This same technique is also how the hummingbird swallows. Every time it extends its tongue, it presses down with its beak, squeezing the trapped nectar out. And since there’s limited space inside the beak, and the tongue is moving forward, there’s nowhere for that liberated nectar to go but backward. In this way, the tongue acts like a piston pump. As it pulls in, it brings nectar into the beak. As it shoots out, it pushes that same nectar toward the throat. The tongue even has flaps at its base, which fold out of the way as it moves forward but expand as it moves backwards, sweeping the nectar even further back.
The thing that really astonishes Rico-Guevara about all of this is that it is passive. The bird isn’t forcing its tongue open—that happens automatically when the tip enters liquid, because of the changing surface tension around it. Rico-Guevera proved that by sticking the tongue of a dead hummingbird into nectar—sure enough, it bloomed on its own. Likewise, the tongue closes automatically. It releases nectar automatically. It pushes that nectar backward automatically. The bird flicks its tongue in and out, and all else follows.
In hindsight, the surprising reality of the hummingbird tongue should have been entirely unsurprising. Almost everything about these animals is counterintuitive. Hummingbirds are the bane of easy answers. They’re where intuition goes to die.
Consider their origins. Today, hummingbirds are only found in the Americas, but fossils suggest that they originated in Eurasia, splitting off from their closest relatives—the scythe-winged swifts—around 42 million years ago. These ancestral hummingbirds likely flew over the land bridge that connected Russia and North America at the time. They fared well in the north, but they only thrived when they got to South America. In just 22 million years, those southern pioneers had diversified into hundreds of species, at least 338 of which are still alive today. And around 40 percent of those live in the Andes.
As evolutionary biologist Jim McGuire once told me, “the Andes are kind of the worst place to be a hummingbird.” Tall mountains mean thin air, which makes it harder to hover, and to get enough oxygen to fuel a gas-guzzling metabolism. And yet, the birds flourished. Their success shows no sign of stopping, either. By comparing the rates at which new species have emerged and old species go extinct, McGuire estimated that the number of hummingbird species will probably double in the next few million years.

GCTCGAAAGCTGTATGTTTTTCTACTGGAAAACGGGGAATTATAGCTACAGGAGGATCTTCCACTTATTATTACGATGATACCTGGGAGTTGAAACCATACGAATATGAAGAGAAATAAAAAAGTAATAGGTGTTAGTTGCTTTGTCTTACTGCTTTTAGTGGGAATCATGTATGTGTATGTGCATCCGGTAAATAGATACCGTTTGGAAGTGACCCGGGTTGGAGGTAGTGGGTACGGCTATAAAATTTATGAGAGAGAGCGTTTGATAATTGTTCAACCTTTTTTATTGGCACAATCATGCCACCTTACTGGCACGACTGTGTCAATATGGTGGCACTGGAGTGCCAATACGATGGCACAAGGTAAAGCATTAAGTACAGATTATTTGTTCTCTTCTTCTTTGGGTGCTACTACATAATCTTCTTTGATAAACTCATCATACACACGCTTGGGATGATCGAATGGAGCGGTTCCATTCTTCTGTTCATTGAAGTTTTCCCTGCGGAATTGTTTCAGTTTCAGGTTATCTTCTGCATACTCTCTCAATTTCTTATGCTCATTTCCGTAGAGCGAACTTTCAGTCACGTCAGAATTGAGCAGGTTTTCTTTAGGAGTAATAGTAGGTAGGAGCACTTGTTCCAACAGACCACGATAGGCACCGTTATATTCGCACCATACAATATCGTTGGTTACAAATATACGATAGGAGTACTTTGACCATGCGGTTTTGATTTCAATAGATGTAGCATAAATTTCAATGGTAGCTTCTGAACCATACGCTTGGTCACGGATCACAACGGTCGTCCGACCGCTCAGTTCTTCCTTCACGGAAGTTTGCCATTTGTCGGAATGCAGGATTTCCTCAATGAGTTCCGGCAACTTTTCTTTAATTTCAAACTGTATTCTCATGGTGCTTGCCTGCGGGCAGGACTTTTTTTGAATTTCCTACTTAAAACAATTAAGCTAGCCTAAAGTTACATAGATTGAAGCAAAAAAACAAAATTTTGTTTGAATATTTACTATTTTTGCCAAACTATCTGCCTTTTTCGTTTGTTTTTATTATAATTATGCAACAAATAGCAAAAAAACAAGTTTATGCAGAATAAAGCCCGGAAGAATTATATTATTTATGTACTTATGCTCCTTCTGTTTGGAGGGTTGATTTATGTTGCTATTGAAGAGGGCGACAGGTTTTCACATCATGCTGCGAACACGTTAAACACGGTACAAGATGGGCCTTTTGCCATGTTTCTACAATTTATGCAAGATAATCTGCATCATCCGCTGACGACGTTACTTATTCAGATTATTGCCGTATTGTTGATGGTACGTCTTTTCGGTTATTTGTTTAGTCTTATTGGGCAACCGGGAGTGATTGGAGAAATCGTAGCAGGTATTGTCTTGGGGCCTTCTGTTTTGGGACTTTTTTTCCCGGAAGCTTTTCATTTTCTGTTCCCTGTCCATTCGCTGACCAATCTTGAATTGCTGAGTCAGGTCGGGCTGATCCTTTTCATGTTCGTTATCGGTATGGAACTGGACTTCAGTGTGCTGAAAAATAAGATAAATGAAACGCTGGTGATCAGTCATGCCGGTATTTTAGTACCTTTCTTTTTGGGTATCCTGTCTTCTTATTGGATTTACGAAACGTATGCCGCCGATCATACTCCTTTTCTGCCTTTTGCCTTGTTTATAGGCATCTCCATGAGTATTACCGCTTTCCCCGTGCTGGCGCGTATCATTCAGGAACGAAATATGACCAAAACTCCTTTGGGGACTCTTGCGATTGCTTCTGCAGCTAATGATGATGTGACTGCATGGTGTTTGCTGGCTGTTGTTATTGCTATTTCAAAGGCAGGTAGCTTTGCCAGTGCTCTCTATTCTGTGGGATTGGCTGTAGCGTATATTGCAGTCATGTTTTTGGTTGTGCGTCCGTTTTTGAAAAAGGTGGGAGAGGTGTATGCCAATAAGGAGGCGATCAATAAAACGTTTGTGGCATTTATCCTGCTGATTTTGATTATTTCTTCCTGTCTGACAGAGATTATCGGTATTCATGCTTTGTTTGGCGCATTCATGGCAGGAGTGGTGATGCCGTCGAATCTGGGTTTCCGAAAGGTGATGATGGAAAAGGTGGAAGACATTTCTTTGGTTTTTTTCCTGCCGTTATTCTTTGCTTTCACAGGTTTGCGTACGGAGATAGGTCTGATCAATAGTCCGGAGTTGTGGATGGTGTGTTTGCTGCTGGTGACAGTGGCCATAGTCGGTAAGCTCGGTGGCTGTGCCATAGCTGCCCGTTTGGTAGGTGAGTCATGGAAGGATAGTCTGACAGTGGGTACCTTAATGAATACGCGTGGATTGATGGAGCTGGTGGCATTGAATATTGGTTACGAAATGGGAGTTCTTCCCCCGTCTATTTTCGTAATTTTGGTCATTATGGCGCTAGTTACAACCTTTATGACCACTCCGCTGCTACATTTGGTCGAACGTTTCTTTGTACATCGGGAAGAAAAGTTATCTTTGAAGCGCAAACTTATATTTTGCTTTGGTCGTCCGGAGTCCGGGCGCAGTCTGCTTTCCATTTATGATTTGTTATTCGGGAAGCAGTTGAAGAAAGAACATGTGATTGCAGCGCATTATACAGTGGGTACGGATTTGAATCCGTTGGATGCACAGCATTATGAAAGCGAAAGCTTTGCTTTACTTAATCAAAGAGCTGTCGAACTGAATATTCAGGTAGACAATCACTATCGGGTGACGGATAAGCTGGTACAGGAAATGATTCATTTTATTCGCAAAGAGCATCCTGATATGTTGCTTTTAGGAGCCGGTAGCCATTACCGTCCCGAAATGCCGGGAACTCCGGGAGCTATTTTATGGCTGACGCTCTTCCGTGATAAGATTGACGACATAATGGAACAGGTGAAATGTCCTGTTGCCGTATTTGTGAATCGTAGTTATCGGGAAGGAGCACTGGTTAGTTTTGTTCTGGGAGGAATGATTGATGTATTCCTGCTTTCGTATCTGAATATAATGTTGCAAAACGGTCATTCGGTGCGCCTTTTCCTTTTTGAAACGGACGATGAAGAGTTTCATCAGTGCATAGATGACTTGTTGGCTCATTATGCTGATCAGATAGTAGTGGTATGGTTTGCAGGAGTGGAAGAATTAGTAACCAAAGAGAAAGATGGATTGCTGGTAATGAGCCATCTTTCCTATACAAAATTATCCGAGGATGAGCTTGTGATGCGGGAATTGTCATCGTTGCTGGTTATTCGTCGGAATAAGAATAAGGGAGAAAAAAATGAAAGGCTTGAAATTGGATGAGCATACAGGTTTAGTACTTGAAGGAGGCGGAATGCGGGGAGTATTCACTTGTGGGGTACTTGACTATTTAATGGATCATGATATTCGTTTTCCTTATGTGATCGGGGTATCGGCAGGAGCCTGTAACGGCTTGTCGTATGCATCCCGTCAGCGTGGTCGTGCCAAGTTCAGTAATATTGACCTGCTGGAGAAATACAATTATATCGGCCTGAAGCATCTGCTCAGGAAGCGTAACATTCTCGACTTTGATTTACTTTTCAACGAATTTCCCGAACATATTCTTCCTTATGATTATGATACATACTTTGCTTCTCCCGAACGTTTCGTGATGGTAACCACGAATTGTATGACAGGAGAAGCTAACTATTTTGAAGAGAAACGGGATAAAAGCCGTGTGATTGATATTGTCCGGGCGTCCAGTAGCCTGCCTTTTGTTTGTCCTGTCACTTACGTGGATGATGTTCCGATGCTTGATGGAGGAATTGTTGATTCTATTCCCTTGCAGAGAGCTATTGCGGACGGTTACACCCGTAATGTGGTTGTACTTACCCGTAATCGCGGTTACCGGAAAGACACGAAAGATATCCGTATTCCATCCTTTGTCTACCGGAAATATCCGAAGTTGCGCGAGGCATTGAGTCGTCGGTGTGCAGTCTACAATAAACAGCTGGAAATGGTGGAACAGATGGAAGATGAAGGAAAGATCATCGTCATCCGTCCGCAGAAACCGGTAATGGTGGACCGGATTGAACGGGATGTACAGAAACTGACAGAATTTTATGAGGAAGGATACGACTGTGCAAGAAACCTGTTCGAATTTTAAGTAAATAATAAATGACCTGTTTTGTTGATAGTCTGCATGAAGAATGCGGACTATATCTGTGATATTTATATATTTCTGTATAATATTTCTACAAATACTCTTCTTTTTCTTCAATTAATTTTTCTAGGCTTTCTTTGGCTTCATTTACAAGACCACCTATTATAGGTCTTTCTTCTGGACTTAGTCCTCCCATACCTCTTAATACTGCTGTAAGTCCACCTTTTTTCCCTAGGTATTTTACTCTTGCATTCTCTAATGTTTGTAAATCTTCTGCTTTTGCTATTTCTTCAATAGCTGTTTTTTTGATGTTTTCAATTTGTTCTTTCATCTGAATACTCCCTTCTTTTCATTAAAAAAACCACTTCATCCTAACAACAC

As they evolved, they developed one of the most unusual flying styles of any bird—one that’s closer to insects. The wings of medium-sized species beat around 80 times a second, but probably not in the way you think. When I ask people to mimic a hummingbird’s wingbeats, they typically stick their hands out to the side and flap them up and down as fast as they can. That’s not how it works. Try this, instead. Press your elbows into your sides. Keep your forearms parallel to the ground and swing them in and out. Now, rotate your wrists in figure eights as you do it. Congratulations, you look ridiculous, but you’re also doing a decent impression of hummingbird flight.
That unusual wingbeat allows them to hover, but it also allows for more acrobatic maneuvers. Hummingbirds use that aerial agility to supplement their nectar diet with insects, which they snatch from the air. While many birds can do that, they typically have short beaks and wide gapes. Hummingbirds, by contrast, have long flower-probing bills and narrow gapes. “It’s like flying around with a pair of chopsticks on your face, trying to catch a moving rice grain,” says Rubega.
But once again, she has shown that there’s more to these birds than meets the eye. Another of her students, Gregor Yanega, found that as the birds open their mouths, they can actively bend the lower half of their beaks, giving it a pronounced kink and getting it out of the way. Then, the hummingbirds essentially ram insects with their open mouths.
High-speed cameras again revealed their trick. “The moment Gregor first saw a bird fly into frame and open its beak, he stopped, and said: Hey, can you look at this?” says Rubega. She walked in and he played the footage. She asked him to play it again, and he did. Just one more time, she said. He played it again.
“That is wild, and you should know that nobody has ever seen that before you,” she told him.